City's first trans councillor wants to be treated as 'a normal person'

City's first trans councillor wants to be treated as 'a normal person'
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Jamie  Micklethwaite

By Jamie Micklethwaite

Published: 06/05/2022

- 15:40

Updated: 14/02/2023

- 11:18

Dylan Tippetts became Plymouth's first trans councillor when he was elected in the city's Compton ward

Dylan Tippetts has said he hopes his election will “dial down hate and division” after becoming Plymouth’s first openly trans councillor.

The 21-year-old is Labour’s first councillor in the city’s Compton Ward.

Speaking to the PA news agency, Mr Tippetts said he is “still in shock”, adding: “I didn’t think I was going to win the seat last night.

“If I can help someone realise that trans people are just normal human beings like everyone else, with the same hopes and dreams, (and) just help dial down some of the real hate and division at the moment, that would be incredible.

“It would be even more of an honour to show a young person who might be scared of coming out that everything’s going to be OK and everything that they want in life can come true.”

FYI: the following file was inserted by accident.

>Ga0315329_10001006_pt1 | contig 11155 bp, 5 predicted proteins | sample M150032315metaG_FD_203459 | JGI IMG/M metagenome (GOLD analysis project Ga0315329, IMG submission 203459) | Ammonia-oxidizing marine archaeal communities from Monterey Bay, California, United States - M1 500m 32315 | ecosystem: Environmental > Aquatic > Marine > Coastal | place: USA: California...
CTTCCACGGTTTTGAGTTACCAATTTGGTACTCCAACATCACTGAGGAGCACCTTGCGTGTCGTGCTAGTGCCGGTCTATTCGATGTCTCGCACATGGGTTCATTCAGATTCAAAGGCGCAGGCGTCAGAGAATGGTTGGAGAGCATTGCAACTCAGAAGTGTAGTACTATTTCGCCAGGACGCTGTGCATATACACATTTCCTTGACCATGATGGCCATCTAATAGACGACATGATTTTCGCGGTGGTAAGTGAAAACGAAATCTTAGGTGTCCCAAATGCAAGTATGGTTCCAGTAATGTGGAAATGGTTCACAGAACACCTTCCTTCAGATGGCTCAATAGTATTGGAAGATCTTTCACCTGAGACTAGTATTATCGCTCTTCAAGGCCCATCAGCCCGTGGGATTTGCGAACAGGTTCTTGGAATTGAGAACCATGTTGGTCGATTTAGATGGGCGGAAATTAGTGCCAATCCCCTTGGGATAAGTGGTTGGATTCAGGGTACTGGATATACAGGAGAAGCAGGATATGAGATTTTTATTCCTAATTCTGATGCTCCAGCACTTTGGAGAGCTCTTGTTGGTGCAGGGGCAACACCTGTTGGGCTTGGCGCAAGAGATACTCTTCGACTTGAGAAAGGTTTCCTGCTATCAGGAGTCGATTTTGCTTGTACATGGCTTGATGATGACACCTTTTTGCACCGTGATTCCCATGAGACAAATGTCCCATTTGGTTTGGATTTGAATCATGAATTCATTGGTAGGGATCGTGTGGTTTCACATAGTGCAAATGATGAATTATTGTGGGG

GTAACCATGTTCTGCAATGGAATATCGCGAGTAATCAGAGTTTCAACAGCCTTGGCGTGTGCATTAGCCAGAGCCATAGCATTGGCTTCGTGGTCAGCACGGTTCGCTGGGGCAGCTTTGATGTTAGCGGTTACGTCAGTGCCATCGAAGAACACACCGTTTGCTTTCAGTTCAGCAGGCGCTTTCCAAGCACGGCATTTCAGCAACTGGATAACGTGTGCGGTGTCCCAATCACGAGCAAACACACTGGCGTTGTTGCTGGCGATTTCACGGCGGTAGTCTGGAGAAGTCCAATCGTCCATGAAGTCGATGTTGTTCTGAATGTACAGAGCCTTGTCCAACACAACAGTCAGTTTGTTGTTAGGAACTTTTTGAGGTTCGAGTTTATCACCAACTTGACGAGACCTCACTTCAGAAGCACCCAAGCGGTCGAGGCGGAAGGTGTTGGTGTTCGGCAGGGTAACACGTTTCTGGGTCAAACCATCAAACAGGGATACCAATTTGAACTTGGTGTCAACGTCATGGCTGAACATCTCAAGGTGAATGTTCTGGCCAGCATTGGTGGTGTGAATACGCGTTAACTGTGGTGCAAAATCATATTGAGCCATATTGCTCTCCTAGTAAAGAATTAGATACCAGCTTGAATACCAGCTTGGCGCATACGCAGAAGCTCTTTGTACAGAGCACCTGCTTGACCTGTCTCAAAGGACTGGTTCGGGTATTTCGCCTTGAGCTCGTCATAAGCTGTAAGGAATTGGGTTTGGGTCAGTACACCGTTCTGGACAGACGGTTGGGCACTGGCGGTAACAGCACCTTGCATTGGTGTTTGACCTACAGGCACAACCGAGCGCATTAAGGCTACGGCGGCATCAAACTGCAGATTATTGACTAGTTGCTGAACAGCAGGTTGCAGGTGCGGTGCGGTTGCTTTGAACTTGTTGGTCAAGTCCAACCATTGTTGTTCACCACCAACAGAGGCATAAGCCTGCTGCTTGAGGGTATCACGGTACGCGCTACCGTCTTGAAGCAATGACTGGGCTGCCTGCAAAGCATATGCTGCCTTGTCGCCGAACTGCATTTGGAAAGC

Dylan Tippetts
Dylan Tippetts

He added that trans people should be respected “as the human beings that we are”.

“Being treated as a normal person (is) refreshing in today’s toxic environment… trans people aren’t looking for special treatment.”

Plymouth Sutton and Devonport Labour MP Luke Pollard said he is “so proud” of Mr Tippetts.

He tweeted: “As our city’s first ever openly gay MP, I am simply over the moon.

“Now the hard work really begins.”

Mr Tippetts grew up in Bridgwater, Somerset, and came out in 2018.

He told PA he moved to Plymouth shortly afterwards for a “fresh start, as coming out wasn’t the best experience for me”.

He said he is “proud” to represent a party with a “positive vision” for the city, adding that residents have been “ignored and taken for granted for far too long”.

He said he hopes to address concerns about the cost-of-living crisis, as well as to give a “voice” to those who do not have one.

“There are lots of people that don’t have a voice – whether it be nurses, young people, porters, kitchen cleaners, taxi drivers – and I want to stand up for those people and make sure that they’re actually listened to, because everyone has an equal and valuable contribution to make,” he said.

“For me, it’s bigger than just promoting equality and diversity in terms of trans people. It’s promoting the amazing diversity that we’ve got across our city in all walks of life.”

Posting about the result on Twitter, Mr Tippetts said he is “honoured and privileged” to be elected, adding: “To the trans community – you belong, your voice is your power. Things will get better.”

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